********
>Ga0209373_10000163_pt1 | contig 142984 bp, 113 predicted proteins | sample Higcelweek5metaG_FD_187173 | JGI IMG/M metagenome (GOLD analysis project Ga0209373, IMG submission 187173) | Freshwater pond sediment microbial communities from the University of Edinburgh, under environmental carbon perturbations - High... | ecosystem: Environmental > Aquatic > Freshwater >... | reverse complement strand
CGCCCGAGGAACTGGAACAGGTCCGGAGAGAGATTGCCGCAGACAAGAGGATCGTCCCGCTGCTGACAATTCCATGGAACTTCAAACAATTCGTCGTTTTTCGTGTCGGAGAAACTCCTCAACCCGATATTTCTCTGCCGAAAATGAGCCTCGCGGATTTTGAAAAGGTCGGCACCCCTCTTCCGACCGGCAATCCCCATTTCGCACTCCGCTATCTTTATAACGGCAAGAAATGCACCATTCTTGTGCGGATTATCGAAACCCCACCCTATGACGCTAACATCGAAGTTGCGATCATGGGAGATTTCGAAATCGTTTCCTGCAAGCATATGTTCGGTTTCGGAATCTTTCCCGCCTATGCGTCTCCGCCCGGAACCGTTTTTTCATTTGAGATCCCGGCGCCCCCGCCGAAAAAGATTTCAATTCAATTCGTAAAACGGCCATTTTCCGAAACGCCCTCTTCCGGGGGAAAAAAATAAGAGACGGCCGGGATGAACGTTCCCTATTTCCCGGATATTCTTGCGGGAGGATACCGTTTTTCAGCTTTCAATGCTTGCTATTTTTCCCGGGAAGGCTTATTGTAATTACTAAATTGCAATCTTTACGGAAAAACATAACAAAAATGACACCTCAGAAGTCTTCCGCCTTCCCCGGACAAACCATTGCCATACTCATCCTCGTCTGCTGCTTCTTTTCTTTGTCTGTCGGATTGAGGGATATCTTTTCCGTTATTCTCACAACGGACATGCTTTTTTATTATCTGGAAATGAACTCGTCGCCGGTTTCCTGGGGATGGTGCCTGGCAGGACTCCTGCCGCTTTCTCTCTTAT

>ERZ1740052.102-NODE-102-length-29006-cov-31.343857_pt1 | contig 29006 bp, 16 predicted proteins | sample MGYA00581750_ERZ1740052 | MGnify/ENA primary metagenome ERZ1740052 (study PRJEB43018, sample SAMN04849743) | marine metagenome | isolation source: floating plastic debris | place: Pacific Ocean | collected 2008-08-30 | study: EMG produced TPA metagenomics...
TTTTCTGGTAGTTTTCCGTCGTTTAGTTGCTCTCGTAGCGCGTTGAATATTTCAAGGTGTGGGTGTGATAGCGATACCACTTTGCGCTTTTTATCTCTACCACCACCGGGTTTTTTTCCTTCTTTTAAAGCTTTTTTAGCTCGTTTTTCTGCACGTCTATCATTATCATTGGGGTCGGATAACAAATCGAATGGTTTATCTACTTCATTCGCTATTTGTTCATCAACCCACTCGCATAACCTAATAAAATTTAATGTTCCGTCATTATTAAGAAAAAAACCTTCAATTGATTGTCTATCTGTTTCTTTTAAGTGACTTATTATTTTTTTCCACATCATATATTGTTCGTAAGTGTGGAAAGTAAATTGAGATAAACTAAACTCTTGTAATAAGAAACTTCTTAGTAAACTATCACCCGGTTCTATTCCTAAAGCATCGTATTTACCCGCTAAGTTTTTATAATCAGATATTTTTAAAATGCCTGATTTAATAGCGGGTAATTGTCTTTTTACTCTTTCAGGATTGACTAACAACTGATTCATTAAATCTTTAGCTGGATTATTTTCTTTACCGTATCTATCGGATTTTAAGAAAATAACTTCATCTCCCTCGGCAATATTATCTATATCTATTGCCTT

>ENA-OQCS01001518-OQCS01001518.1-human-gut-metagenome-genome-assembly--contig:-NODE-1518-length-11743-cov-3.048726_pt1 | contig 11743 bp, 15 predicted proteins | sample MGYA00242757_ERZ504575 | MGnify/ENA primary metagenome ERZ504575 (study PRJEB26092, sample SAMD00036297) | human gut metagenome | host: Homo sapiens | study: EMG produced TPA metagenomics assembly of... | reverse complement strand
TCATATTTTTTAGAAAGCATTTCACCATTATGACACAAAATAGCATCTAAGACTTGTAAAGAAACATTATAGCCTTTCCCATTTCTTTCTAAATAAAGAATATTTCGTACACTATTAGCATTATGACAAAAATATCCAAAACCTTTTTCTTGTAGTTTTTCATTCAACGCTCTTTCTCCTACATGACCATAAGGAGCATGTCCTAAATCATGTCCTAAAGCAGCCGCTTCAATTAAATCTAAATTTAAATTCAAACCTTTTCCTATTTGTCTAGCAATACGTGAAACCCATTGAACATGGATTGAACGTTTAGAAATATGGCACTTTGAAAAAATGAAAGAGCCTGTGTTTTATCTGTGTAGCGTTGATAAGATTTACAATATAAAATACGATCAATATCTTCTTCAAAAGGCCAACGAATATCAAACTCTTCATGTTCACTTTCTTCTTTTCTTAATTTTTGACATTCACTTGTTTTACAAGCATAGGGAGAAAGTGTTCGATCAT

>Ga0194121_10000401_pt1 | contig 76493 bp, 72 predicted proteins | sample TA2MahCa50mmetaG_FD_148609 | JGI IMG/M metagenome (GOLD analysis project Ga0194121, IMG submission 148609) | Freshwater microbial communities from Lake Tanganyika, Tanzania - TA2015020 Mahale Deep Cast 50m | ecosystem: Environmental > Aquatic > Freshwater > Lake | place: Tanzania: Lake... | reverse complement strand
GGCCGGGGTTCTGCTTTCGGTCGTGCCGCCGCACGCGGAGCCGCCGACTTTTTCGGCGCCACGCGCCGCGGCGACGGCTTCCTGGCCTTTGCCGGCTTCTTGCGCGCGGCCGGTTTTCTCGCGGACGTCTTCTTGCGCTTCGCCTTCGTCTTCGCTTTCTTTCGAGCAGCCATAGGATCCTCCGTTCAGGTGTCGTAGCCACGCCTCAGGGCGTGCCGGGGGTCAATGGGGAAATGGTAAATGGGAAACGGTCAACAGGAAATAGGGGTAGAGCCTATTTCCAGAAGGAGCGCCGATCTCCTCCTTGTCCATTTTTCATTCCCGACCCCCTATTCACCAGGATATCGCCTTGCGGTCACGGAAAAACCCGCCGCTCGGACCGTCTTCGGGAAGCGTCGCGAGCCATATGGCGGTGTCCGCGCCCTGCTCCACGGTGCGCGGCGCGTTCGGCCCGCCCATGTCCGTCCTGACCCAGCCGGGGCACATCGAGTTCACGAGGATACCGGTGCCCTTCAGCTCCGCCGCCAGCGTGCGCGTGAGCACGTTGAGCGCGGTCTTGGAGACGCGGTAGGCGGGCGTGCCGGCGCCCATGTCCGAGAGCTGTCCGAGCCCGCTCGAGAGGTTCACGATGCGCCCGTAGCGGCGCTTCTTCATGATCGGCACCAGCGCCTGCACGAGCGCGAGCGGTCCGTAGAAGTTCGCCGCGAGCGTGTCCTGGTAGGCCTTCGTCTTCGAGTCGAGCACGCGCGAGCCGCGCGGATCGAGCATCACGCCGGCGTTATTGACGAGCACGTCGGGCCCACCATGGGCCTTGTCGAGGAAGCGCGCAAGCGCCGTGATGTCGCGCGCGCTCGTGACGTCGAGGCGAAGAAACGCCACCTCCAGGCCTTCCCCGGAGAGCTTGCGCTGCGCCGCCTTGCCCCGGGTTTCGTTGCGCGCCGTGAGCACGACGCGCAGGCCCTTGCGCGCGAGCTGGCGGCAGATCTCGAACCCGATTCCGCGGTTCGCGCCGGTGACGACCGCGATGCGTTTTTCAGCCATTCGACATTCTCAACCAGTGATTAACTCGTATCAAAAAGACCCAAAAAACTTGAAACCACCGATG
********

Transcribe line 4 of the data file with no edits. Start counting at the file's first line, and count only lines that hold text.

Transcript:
TTTTCTGGTAGTTTTCCGTCGTTTAGTTGCTCTCGTAGCGCGTTGAATATTTCAAGGTGTGGGTGTGATAGCGATACCACTTTGCGCTTTTTATCTCTACCACCACCGGGTTTTTTTCCTTCTTTTAAAGCTTTTTTAGCTCGTTTTTCTGCACGTCTATCATTATCATTGGGGTCGGATAACAAATCGAATGGTTTATCTACTTCATTCGCTATTTGTTCATCAACCCACTCGCATAACCTAATAAAATTTAATGTTCCGTCATTATTAAGAAAAAAACCTTCAATTGATTGTCTATCTGTTTCTTTTAAGTGACTTATTATTTTTTTCCACATCATATATTGTTCGTAAGTGTGGAAAGTAAATTGAGATAAACTAAACTCTTGTAATAAGAAACTTCTTAGTAAACTATCACCCGGTTCTATTCCTAAAGCATCGTATTTACCCGCTAAGTTTTTATAATCAGATATTTTTAAAATGCCTGATTTAATAGCGGGTAATTGTCTTTTTACTCTTTCAGGATTGACTAACAACTGATTCATTAAATCTTTAGCTGGATTATTTTCTTTACCGTATCTATCGGATTTTAAGAAAATAACTTCATCTCCCTCGGCAATATTATCTATATCTATTGCCTT